Basic Needs

The Indian Institute of Science's 12th Dec panel, "Science Technology Innovation impact on Socio-economic Development" has Prof. Pranav Desai, Prof. Smita Srinivas, Prof. Sundar Sarukkai, Dr. Gayathri Sabharwal, and Dr. Satya Prakash Dash. The workshop runs from the 11th to the 13th December 2017.

Plenty underway at IMMRED, 4SmartCities @4smartcities

Organizing Committee: Amel ATTOUR, Nathalie LAZARIC, Arianna CALZA, Mira TOUMI

India, many claim, is over-regulated. But Delhi shows how little the economy is regulated where it counts. From coal to construction debris, agriculture, transportation to waste industries, this is an industrial de-regulation crisis.

Also, read Read Alok Jha in the Guardian

Delhi's air pollution is causing a health crisis. So, what can be done?

 

“Scarcity-induced innovations should not be equated with ‘appropriate technologies’ or products of ‘frugal engineering’, ‘reverse engineering’ or other such frameworks.”

Technological innovations can transform the lives of those who are able to take advantage of them. But many children, particularly in developing countries, remain excluded from their benefits. Reorienting innovation towards inclusion begins with recognizing unconventional pathways to innovation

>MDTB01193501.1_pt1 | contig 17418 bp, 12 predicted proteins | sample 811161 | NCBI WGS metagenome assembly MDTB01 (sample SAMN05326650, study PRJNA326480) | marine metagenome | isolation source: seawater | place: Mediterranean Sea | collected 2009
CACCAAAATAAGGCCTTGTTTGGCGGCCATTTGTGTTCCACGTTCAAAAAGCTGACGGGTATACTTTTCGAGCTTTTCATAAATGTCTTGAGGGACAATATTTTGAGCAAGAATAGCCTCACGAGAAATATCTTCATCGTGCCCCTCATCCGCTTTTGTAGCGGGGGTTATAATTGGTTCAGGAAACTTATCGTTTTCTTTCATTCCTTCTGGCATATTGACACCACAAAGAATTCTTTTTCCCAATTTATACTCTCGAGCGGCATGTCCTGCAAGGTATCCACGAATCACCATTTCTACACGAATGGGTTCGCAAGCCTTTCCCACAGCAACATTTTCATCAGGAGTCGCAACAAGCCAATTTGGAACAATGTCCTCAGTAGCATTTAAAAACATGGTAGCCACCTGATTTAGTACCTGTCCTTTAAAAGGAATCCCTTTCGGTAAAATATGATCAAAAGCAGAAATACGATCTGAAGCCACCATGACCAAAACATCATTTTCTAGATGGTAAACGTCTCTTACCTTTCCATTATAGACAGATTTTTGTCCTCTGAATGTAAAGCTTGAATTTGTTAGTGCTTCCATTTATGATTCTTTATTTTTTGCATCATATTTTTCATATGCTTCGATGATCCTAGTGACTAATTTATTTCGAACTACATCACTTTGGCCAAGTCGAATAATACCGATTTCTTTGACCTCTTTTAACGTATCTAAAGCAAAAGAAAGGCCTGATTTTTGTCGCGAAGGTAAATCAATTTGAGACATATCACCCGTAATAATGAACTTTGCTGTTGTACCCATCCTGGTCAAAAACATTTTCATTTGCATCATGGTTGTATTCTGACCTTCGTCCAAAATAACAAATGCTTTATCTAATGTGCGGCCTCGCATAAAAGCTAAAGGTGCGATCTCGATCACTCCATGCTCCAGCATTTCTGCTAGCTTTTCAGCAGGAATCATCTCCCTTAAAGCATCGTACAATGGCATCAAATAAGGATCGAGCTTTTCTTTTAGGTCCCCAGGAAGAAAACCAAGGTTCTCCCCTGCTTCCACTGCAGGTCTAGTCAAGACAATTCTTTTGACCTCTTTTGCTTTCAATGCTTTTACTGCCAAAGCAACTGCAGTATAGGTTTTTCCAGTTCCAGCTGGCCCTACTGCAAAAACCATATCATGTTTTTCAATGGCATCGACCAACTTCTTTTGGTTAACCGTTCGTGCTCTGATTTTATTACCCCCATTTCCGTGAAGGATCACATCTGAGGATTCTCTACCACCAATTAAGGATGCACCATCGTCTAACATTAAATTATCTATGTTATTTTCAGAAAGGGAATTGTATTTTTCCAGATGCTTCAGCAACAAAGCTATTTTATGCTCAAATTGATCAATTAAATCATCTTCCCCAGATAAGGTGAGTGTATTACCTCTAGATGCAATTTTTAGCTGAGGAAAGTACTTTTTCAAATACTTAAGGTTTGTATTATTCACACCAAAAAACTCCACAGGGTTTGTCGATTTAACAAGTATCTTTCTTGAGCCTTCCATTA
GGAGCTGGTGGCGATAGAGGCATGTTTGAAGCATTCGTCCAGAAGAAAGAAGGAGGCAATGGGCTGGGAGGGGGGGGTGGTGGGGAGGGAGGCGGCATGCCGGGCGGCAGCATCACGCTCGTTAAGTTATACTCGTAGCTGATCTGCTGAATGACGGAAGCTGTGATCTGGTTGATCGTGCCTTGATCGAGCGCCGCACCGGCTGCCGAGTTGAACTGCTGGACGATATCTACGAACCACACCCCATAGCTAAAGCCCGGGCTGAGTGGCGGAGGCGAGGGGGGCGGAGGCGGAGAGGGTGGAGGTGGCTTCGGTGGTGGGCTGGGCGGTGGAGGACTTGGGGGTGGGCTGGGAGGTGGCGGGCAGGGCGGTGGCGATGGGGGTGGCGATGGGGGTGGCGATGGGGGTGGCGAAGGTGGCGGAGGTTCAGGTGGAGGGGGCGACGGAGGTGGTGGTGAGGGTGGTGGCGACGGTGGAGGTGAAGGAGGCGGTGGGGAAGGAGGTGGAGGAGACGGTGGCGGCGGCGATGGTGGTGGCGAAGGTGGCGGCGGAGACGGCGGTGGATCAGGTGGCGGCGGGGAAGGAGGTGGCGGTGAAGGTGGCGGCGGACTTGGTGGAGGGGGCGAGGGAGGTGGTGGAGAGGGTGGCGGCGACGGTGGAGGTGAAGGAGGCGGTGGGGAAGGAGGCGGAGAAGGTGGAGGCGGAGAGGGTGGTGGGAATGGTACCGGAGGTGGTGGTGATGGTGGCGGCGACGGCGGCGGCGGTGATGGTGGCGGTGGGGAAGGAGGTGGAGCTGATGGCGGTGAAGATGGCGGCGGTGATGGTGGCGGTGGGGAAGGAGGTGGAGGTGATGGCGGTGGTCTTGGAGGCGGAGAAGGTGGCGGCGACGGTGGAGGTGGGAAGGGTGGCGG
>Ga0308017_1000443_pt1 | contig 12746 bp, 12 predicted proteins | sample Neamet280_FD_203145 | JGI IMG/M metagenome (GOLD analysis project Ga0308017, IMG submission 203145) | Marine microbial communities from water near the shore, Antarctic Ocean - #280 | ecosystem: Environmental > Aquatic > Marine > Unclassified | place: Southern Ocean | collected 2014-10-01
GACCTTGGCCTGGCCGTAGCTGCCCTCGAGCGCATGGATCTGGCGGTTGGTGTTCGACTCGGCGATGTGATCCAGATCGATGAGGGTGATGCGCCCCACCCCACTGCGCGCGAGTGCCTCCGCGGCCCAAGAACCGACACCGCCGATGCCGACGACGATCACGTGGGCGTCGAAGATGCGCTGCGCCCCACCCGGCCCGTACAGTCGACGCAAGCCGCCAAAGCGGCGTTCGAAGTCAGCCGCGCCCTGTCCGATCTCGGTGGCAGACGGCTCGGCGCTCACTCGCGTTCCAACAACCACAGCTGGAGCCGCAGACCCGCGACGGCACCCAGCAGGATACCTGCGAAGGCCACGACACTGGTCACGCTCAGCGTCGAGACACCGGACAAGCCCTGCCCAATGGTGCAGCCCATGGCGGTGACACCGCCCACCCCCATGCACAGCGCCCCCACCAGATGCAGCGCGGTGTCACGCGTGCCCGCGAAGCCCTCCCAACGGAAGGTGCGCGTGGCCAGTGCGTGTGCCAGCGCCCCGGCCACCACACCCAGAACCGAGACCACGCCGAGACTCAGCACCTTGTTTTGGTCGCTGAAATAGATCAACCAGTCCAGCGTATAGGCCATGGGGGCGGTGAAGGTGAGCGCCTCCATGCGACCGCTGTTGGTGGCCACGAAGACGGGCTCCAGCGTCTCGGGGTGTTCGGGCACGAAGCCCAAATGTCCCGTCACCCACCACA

UNICEF SOWC 2015 (Srinivas)

 

UNICEF 2015: Around the world, an innovation revolution for children is growing – often in the most unexpected places – and increasingly led by young people themselves.

 

Fueled by creativity, connectivity, and collaboration, new ways of solving problems are emerging – in tech design studios and university laboratories, in development organizations and corporations, and in kitchens and community centres.

 

"For most, the match ends when the Sun goes down, but in the Morro da Mineira favela, in Rio de Janeiro, play can continue long into the night, thanks to lights powered by the players themselves.

The six LED floodlights surrounding the field are powered by 200 kinetic tiles buried under the Astroturf, which capture the energy generated by the players' footsteps.

As players put weight on the tiles beneath the pitch, it causes electric-magnetic induction generators to kick in and generate electricity."

Image copyright PaveGen

 

 

 

Pathways to Inclusive Development through Innovation, Technology and Change

The Open University and the Science Policy Research Unit, Univ of Sussex, UK co-organized a vibrant workshop in February 2017 in Brighton, UK.

Smita Srinivas played a co-organizer role alongside the leads Prof. Maureen Mackintosh (Economics, IKD, Open University), and Prof. Joanna Chataway (S&T policy, SPRU)

The workshop drew participants from the UK, Ghana, Kenya, Tanzania, and India.

Countries are unlikely to solve a particular problem unless they have some level of research invested in the effort. The approach in this paper is to use malaria research as a proxy for effective exploitation of local scientific knowledge. We study the malaria-related research output in two countries, Brazil and India, with among the most advanced science and pharmaceutical capabilities in the developing world. We assess local relevance of science and also its integration with international research by looking at almost 60 years of scientific publications on malaria between 1945-2003.

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